Barbershop parents guide

Barbershop Parent Guide

Overall C+

Calvin Palmer (Ice Cube) dreams of owning a recording studio and a five-bedroom house with his wife Jennifer (Jazsmin Lewis). His reality is a family barbershop in the rougher part of Chicago's south side and a growing pile of unpaid bills. But when he decides to sell the business, he quickly discovers that the storefront does more in the community than just offer a place to get a haircut.

Release date August 6, 2002

Violence B-
Sexual Content C-
Profanity D
Substance Use D+

Why is Barbershop rated PG-13? The MPAA rated Barbershop PG-13 for language, sexual content, and brief drug references

Run Time: 102 minutes

Parent Movie Review

Calvin Palmer (Ice Cube) dreams of owning a recording studio and a five-bedroom house with his wife Jennifer (Jazsmin Lewis). His reality is a family barbershop in the rougher part of Chicago’s south side and a growing pile of unpaid bills. The local employees are a mishmash of hairstylists who serve an equally eclectic clientele while bantering, bickering and deliberating on life.

Holding seniority in the shop, Eddie (Cedric the Entertainer) raises plenty of controversy over African-American history but never appears to have an actual customer in for a cut. In the next chair, Ricky (Michael Ealy) is an ex-con trying to go straight. Meanwhile he gives advice on attracting the opposite sex to Dinka (Leonard Earl Howze), the rotund Nigerian immigrant who sweeps the floors while learning the trade. Aiming for a college education, Jimmy (Sean Patrick Thomas) likes to disclose his opinions while he snips and doesn’t hide his dislike for the shop’s only Caucasian clipper, Isaac (Troy Garity). The lone female employee, Terri (rap star Eve) has an ongoing love-hate relationship with her two-timing boyfriend Kevin (Jason George) and a problem with people drinking her apple juice.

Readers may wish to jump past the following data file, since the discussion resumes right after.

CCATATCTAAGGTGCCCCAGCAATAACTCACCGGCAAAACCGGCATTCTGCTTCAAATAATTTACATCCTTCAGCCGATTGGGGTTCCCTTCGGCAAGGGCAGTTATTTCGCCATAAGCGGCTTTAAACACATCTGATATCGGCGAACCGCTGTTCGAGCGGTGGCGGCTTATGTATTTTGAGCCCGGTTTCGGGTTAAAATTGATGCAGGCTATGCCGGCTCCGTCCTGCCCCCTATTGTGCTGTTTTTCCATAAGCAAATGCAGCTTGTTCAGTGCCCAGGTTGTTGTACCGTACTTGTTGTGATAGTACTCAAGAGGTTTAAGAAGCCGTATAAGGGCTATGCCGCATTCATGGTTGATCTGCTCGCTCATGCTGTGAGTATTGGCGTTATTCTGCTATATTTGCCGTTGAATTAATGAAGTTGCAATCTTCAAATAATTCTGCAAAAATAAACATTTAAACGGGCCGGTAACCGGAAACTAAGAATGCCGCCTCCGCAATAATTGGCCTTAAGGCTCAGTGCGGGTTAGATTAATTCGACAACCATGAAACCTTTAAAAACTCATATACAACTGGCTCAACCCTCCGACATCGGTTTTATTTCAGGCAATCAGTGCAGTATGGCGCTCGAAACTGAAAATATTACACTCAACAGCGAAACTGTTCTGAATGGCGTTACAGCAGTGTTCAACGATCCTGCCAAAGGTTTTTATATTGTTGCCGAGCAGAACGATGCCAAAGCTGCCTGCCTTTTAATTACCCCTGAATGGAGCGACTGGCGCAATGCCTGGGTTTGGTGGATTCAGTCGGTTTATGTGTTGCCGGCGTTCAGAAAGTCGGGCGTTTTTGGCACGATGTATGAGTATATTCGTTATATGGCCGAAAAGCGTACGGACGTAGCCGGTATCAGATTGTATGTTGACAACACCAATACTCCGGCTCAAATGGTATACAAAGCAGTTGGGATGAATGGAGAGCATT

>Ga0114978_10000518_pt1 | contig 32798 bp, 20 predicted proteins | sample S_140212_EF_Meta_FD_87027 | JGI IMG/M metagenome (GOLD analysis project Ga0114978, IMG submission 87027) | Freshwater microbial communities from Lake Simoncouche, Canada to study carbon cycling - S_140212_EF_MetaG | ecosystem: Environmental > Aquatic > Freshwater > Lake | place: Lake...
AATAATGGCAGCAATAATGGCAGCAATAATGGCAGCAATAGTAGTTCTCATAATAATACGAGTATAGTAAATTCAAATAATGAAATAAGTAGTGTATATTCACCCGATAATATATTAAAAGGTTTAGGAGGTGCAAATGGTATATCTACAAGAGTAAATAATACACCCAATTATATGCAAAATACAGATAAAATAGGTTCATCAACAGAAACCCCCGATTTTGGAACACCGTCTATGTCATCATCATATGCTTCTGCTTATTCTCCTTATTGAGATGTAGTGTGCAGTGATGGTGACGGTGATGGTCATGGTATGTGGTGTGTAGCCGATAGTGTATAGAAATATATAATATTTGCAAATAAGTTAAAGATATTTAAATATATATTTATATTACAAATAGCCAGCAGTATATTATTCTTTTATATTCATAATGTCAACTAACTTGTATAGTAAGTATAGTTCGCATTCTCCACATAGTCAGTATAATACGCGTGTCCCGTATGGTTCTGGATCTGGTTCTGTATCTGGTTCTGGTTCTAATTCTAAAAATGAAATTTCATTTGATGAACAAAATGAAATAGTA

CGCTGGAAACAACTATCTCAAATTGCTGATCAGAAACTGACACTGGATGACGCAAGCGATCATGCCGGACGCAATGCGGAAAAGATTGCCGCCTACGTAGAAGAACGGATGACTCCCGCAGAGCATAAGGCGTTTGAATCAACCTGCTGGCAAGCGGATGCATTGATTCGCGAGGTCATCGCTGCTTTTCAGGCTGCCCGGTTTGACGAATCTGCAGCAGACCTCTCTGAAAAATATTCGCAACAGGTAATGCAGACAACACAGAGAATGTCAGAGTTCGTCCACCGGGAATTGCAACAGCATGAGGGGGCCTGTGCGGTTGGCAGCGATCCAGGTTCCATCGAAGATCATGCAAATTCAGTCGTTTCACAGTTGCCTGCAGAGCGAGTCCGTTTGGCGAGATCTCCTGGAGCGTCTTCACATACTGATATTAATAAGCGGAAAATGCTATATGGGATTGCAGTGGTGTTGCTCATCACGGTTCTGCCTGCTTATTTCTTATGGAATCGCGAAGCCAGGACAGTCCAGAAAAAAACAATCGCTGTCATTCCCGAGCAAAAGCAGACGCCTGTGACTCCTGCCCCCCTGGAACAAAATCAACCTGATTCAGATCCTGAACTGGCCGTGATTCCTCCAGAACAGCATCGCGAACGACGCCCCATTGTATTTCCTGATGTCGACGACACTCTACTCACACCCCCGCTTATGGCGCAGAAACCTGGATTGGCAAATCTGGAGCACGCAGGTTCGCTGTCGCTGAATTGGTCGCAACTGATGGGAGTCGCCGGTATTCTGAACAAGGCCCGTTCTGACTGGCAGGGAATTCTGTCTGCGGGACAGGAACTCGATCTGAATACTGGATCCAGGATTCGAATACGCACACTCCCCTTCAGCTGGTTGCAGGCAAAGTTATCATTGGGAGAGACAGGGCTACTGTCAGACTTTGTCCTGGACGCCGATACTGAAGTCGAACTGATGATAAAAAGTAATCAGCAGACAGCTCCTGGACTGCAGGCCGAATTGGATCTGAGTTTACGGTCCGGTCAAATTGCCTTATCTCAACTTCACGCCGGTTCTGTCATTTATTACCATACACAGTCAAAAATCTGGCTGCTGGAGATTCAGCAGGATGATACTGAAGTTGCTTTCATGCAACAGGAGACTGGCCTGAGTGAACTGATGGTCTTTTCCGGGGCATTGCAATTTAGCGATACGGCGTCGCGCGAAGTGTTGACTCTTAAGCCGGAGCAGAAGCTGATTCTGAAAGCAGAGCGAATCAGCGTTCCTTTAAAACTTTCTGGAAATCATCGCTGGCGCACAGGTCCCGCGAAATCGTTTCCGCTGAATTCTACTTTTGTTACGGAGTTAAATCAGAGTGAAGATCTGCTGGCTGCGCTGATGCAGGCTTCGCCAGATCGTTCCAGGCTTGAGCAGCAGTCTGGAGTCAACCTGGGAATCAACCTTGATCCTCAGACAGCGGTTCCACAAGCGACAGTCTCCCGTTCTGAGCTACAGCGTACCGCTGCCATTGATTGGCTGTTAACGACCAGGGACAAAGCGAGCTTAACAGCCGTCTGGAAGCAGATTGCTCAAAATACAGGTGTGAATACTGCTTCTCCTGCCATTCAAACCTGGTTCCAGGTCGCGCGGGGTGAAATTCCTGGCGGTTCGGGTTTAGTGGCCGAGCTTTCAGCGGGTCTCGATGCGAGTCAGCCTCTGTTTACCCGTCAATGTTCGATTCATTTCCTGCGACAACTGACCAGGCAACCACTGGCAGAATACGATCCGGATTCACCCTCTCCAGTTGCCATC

One day, Calvin, pressured by the responsibility of the inherited establishment and his own growing family, decides to sell the shop to a local loan shark (Keith David). But by closing time that evening, he realizes his mistake. The Barbershop is more than just a business. It’s a gathering spot, a political soapbox and a springboard for improving lives. Unfortunately it will cost the former owner double the selling price to get it back.

Set for the most part within the confines of the storefront, the storyline combs through the simple details of life that will eventually shape who we become. However, the profanities, sexual comments and innuendos are so excessive that most families with teens will be hard pressed to justify watching the film—-too bad because the moviemakers have offered some sound down-to-earth advice that applies regardless of racial background.

With so much good to say, it’s a shame the editing department didn’t give this final cut a little closer shave.

Starring Ice Cube, Anthony Anderson, Sean Patrick Thomas. Running time: 102 minutes. Theatrical release August 6, 2002. Updated

Barbershop Parents' Guide

Although Calvin’s father was never financially well off, Eddie said he was rich because he invested in people. What things did he do to help others in his community? How could a simple thing like a haircut change a person’s prospects?

Reparation is a hot topic among the shop inhabitants. Rather than getting a handout, what things does Ricky feel people need to do to turn around their lives? Why does a dole sometime prevent people from overcoming personal problems or financial difficulties?

Calvin carries around a picture of Oprah’s guesthouse in his pocket. How did this “dream” keep him from appreciating what he had right in front of him? What is the difference between striving to improve our lives and learning to find satisfaction and contentment with what we have?

Home Video

The most recent home video release of Barbershop movie is December 31, 2002. Here are some details…

Related home video titles:

Jimmy and Isaac aren’t the only two co-workers to face racial tension. The remake of Brian’s Song chronicles the relationship between two gifted athletes vying for the same position at the 1965 Chicago Bears training camp. A drug-dependent single mom learns some good homespun wisdom when she is sent to live and work with her uncle Down in the Delta.